red – attacking
blue – defending
U-18 Classic play
one player from both teams were in a hard (FAIR) challenge for the ball in red’s defensive third (where both end up on the ground).
The ball, then was played all the way up to red’s attacking third (60-70 yards), i kept an eye on the players (once on the ground, now up and trotting up field) as long as i could before turning and sprinting to follow the break-away.
The blue defender was beat, red had only the keeper to beat, while ‘juking’ the keeper, blue was able to catch up just enough to put a leg in and trip red just before red scored on an empty net. No question that this was a send-off for DGF on the blue player.
I quickly run over and showed the red card to blue and send him off. I am setting up for a PK when i see my lead AR waiving his flag. As I go to him he points to a player on the ground in red’s defensive third. As I go over to the player my trail AR signals me that he needs to chat. I make sure the trainer and coach know they may ‘take care’ of the injured player, and then proceed to the trail AR. He tells me that as soon as i turned to sprint to follow play, words were spoken between the two players from the original hard challenge and that red, after the exchange of words, punched blue in the face. I asked him if this occurred before the goal or after. He said it occurred well before.
this is what i did… and my questions!!
i went to the coaches and explained that play was dead as soon as the ‘strike’ (VC) occurred; therefore, the blue player that was sent-off no longer was sent off and the card retracted, and that the red player who struck blue would be sent-off. After ‘sending back on’ blue and sending off red i restarted with a DFK for blue at the site of the punch. Even though i don’t think anyone was happy i believe my actions were correct.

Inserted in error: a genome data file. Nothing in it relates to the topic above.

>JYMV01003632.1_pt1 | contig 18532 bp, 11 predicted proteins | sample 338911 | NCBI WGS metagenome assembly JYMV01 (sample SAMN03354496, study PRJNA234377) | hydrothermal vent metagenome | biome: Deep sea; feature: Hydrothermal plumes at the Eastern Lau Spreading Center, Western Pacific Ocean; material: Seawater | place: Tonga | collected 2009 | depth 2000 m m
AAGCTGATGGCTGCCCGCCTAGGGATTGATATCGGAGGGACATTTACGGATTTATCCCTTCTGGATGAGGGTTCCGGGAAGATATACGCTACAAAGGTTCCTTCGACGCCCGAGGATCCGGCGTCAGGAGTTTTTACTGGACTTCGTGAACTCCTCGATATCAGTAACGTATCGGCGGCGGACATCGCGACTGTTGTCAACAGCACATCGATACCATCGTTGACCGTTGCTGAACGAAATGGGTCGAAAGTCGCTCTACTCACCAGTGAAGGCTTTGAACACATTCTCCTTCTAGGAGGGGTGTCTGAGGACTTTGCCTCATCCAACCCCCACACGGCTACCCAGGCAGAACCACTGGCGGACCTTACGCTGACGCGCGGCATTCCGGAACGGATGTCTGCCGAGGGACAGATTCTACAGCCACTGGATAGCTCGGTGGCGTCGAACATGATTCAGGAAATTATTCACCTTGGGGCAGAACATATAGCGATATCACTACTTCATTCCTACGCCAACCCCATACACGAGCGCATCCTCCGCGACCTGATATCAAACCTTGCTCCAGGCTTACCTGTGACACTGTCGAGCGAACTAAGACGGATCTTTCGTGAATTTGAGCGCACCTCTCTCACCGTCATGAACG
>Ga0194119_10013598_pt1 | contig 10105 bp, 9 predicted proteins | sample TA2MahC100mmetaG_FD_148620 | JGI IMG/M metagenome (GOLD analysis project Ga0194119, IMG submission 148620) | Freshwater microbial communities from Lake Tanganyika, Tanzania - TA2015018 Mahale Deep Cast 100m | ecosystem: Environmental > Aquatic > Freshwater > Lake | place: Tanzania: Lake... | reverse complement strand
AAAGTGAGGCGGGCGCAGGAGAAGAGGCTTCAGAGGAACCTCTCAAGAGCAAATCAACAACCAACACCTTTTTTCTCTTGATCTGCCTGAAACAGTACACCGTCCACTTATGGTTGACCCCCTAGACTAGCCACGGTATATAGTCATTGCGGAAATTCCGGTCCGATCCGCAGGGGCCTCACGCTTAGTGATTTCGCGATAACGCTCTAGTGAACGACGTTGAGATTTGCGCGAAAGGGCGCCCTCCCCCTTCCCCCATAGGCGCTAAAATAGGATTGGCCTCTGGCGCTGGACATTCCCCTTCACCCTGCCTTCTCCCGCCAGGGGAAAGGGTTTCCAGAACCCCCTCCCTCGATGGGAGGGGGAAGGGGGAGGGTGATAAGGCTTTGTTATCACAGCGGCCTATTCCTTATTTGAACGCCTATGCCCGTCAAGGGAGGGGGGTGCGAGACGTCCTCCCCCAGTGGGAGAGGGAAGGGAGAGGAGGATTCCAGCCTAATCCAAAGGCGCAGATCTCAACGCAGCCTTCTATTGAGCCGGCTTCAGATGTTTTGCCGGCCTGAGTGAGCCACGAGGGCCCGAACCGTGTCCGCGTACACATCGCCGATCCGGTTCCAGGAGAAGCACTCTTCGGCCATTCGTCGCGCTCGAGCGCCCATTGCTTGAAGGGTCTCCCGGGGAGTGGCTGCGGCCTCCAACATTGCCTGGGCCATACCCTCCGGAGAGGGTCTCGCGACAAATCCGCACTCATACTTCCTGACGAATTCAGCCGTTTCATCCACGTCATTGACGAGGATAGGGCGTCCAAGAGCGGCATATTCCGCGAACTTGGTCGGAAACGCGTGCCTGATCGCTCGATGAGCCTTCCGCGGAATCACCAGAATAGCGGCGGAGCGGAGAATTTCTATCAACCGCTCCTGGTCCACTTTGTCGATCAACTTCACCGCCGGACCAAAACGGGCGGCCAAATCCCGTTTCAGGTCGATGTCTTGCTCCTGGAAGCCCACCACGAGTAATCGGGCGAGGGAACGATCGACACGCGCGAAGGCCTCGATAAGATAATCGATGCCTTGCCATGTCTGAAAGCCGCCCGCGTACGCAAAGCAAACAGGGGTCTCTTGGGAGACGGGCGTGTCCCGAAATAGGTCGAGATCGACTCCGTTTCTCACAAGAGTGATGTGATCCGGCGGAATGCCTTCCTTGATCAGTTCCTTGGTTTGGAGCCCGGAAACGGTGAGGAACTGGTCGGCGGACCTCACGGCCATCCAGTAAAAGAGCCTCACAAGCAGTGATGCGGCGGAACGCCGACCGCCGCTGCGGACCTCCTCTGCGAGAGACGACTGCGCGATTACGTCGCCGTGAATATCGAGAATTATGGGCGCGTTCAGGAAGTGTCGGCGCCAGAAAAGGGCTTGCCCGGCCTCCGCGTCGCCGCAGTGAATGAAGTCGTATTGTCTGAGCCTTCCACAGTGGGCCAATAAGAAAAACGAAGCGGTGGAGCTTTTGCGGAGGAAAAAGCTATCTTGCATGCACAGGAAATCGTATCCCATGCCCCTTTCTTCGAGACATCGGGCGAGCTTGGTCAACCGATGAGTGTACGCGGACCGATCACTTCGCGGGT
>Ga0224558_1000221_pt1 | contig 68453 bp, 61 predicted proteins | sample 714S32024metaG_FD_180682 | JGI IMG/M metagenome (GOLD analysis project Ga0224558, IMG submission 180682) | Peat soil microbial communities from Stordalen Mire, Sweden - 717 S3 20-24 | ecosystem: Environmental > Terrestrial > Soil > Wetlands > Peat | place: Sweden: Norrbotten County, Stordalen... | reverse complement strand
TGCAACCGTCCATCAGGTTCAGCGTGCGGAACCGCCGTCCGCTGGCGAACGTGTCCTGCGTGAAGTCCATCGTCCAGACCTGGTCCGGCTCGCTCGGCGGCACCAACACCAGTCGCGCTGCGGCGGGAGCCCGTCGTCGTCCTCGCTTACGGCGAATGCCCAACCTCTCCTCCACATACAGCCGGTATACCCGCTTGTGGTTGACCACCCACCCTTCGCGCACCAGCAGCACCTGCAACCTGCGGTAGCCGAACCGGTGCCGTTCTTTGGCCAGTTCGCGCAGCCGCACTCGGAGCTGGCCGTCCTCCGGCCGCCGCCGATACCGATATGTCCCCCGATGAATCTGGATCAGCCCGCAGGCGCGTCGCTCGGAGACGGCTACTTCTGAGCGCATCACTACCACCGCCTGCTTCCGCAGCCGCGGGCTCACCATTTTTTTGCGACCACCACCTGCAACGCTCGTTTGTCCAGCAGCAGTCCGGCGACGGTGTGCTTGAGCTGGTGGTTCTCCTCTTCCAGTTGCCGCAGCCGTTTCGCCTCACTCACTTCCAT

Were they, and if not, what are the correct actions. I do know that before a restart a ref can change a caution to a sent off if, in reflection, he deems it necessary, but can he change a red to a yellow or a yellow (AFTER THE CARD HAS BEEN SHOWN, BUT BEFORE THE RESTART) to ‘a nothing’ just a foul?
USSF answer (May 26, 2011)
This response is based on the assumption that the trail AR actually signaled at the moment of the infringement and you agreed with the information. (More on that in the final paragraph.)
As long as there has been no intervening restart of play, the violent conduct committed by the red player takes precedence over what has gone on in the other end of the field. The restart for that foul (and serious misconduct) is a direct free kick from the place where the infringement occurred. That leaves you to deal with the action that occurred while you were unaware of the violent conduct in the other half.
There can be no denial of an obvious goalscoring opportunity because the ball was technically out of play (even though you had not called it yet). The blue player is cautioned for unsporting behavior or sent off for violent conduct, according to the nature of the contact. (Yes, if there has been no restart a send-off may be converted to a a caution — or vice versa.)
Restart is as stated above, a direct free kick for blue where the original violent conduct occurred in the other half of the field.
The problem mentioned at the beginning of the answer is that if the trail AR did not in fact signal for an offense not seen by the referee, but simply tells the referee later, this makes it very difficult to rewind the action back to that point. If the AR signals and the referee agrees with the AR’s advice, thus implementing the “sequential fouls” scenario that we talk about in other documents, then all is well.